Moments stuck to that feel good part of my brain. Imprinted by nature. Energized by the experience. Visions that reappear and make my spine tingle while I stood at the dock to launch the boat for the first bass fishing trips of the season. It’s months later and I still can’t help but smile.
The half-moon hung in the clouds like a photographer’s frame. A soft glow. Enough to see the truck on-shore. The small snowy footprints belong to my beautiful fishing partner. My wife with a sled filled with panfish.
A spontaneous trip. To a lake I’ve known my entire life but only fished a few times. We chased flags and piled up sunfish and crappie as the sun set. That walk back to the truck etched in my brain.
Weeks later I was staring at the innocent Canadian sky. Stars so close I could grab one. Not that I would have been able to feel it. My hands were numb. One quad died over an hour ago on the 5-mile trip to shore. B’s quad hauled it back but overheated every half a mile. These 20 minute “engine cooling” breaks let us marinate in the moment. Wind whipped my face. My teeth cold to the back of my lips. A warm house. A glass of bourbon. These amenities still miles away. Yet, I was happy.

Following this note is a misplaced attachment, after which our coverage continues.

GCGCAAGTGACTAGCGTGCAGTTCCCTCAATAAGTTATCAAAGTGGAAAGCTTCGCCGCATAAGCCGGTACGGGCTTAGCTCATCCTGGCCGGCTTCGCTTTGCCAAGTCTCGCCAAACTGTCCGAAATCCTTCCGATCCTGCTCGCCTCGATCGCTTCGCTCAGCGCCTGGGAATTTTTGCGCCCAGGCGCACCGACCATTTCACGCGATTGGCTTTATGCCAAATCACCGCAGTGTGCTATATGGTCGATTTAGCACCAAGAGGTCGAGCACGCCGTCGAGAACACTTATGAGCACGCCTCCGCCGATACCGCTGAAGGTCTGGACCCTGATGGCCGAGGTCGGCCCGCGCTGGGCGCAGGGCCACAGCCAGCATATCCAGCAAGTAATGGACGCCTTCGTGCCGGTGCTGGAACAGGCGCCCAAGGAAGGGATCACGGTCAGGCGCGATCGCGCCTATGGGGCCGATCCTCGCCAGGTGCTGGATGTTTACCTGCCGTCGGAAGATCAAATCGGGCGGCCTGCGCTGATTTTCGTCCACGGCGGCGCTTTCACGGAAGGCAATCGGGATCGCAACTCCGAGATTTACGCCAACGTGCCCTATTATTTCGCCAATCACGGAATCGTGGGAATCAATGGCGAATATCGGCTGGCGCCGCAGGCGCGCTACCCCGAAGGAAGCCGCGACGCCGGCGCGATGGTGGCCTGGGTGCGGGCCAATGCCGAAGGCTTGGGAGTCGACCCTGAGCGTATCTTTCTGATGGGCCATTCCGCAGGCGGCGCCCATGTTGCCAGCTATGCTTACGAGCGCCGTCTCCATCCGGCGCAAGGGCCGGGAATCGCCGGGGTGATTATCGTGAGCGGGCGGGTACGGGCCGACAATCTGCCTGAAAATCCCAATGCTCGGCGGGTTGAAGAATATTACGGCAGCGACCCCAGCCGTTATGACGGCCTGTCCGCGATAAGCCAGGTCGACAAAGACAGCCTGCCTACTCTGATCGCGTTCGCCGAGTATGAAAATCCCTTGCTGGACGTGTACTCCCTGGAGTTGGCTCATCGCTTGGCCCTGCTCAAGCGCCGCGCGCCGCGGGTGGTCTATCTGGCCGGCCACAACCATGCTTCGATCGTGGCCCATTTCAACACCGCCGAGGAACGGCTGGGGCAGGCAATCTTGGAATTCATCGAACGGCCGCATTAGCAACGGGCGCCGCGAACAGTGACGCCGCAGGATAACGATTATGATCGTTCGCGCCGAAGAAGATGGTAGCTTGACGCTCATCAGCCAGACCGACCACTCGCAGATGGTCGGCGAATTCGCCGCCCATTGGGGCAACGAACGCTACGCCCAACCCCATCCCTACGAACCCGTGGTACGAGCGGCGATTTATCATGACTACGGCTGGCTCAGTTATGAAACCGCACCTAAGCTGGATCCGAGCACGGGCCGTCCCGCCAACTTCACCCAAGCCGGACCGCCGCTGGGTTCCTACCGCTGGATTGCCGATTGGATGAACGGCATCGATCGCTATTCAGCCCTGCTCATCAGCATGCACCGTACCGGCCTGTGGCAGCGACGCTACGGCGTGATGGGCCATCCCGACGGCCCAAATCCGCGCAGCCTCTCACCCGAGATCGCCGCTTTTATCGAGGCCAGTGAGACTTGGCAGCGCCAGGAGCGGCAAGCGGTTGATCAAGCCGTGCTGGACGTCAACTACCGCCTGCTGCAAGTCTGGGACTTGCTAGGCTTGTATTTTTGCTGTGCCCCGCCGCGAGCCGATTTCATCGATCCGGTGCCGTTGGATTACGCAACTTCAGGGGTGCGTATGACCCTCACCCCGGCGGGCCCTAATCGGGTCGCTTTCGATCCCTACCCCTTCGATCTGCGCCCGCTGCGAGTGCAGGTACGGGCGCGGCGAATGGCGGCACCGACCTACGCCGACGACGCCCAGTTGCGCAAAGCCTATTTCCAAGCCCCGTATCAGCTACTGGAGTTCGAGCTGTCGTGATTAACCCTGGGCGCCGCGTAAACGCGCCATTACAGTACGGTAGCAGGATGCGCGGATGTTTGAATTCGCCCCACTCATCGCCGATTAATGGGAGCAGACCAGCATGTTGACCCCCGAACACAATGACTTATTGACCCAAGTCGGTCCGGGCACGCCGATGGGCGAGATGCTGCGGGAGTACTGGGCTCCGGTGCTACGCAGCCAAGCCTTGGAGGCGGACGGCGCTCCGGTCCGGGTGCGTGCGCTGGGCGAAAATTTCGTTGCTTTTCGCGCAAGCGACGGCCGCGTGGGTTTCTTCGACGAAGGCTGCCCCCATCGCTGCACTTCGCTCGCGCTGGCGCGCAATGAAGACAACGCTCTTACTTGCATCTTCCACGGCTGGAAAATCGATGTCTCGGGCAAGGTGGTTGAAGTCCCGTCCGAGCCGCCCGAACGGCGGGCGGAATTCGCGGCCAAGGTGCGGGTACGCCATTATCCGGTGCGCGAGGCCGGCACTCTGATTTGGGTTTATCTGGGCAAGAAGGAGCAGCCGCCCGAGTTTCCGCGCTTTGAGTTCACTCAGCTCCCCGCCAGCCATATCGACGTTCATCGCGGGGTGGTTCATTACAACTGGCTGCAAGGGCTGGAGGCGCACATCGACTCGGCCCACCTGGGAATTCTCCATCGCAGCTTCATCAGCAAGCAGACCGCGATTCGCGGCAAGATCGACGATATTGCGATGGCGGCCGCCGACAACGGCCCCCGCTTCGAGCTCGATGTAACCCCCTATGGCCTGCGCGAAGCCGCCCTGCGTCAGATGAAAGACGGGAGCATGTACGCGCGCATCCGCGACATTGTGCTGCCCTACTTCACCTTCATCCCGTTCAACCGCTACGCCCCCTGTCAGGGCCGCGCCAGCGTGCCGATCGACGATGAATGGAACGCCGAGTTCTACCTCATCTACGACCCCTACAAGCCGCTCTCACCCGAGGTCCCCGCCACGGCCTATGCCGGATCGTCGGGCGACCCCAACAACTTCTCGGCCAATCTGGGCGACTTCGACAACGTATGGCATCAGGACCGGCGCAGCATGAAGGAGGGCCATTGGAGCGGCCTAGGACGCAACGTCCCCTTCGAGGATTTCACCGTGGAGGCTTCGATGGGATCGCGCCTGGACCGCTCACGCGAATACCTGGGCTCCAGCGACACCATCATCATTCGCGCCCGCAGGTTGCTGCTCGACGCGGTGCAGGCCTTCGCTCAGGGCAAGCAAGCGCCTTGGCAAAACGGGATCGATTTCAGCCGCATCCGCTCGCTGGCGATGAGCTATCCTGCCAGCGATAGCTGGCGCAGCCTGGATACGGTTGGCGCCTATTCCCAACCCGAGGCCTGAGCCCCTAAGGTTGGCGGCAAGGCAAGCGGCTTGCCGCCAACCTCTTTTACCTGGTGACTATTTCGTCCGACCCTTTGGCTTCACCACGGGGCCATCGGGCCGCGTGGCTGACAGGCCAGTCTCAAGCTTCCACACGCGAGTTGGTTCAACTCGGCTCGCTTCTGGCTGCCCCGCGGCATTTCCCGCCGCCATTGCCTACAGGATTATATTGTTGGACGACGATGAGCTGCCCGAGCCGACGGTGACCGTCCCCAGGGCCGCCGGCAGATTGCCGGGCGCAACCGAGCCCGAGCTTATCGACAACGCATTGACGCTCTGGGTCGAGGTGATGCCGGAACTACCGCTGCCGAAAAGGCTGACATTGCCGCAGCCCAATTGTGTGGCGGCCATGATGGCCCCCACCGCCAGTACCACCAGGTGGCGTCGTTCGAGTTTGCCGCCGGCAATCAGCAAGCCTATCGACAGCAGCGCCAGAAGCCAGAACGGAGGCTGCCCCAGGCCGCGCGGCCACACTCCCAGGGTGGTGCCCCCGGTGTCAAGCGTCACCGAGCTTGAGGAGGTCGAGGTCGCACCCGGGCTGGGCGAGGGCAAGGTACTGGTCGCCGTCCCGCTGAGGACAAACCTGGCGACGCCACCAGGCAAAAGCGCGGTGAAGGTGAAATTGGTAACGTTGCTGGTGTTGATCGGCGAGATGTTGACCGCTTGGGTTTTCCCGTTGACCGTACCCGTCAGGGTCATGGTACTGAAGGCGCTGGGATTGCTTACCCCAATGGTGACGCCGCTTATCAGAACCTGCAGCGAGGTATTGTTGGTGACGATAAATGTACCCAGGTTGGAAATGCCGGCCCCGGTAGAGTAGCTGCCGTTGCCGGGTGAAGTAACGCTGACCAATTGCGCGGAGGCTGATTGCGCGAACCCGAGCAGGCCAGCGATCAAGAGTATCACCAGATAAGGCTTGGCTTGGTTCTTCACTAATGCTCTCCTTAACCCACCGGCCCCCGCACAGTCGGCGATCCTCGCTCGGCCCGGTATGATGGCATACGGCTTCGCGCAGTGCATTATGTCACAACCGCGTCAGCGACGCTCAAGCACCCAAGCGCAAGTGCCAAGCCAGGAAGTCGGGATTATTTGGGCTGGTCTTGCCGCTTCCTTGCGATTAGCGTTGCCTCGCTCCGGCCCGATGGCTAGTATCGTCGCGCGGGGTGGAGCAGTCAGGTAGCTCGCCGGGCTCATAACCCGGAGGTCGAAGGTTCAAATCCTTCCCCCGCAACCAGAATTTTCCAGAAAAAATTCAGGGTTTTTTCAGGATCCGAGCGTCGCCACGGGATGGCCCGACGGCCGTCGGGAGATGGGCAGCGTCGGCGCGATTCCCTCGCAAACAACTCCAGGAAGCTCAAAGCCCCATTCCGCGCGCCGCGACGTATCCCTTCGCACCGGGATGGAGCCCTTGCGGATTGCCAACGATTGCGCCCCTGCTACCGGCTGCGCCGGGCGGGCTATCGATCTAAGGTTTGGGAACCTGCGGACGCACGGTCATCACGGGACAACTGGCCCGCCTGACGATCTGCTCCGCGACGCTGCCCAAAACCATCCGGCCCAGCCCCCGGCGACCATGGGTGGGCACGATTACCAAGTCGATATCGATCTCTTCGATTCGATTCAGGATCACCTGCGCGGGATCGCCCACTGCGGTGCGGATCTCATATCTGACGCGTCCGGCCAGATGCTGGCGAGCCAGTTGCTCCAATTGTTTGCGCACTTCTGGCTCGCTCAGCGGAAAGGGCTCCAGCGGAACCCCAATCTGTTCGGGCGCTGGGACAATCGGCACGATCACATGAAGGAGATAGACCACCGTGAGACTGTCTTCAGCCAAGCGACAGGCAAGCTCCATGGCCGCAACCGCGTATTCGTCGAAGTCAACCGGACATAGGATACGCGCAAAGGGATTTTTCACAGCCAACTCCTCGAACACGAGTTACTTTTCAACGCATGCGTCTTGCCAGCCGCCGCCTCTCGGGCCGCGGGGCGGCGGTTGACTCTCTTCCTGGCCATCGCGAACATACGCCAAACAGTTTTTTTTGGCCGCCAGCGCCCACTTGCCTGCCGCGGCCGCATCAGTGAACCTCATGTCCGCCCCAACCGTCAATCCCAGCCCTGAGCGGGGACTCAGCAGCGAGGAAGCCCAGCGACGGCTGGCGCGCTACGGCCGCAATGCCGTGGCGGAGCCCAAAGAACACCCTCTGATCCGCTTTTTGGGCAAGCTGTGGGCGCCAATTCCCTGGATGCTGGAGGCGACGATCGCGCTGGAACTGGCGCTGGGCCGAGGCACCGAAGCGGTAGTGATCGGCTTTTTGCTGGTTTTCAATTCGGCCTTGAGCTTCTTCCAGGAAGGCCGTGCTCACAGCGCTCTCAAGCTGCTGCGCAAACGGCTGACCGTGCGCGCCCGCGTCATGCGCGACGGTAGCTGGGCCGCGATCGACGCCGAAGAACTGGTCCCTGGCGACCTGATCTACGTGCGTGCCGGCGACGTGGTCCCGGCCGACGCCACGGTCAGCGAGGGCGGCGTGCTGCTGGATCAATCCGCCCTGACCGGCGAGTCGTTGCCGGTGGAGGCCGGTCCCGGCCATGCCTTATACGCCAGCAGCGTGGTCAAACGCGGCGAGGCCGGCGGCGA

I waited to stand on Lake Simcoe for years. Huge perch in huge numbers haunted my mind. Day one was tough. We splashed one quad through the pressure cracks. Then got it back. Caught some keepers. Then killed the other quad in the darkness. It took hours to get home with that starry sky burned in my memory.
Memories like these take me back. Despite the June sun on my shoulders, I can still feel that cold wind on the lake. Floating by the beach in the boat and it seems like hours ago that Erika was hauling that pike through the ice. These thoughts will wash over my consciousness for years. Along with new moments stuck to the feel good part of my brain that only happens in the outdoors.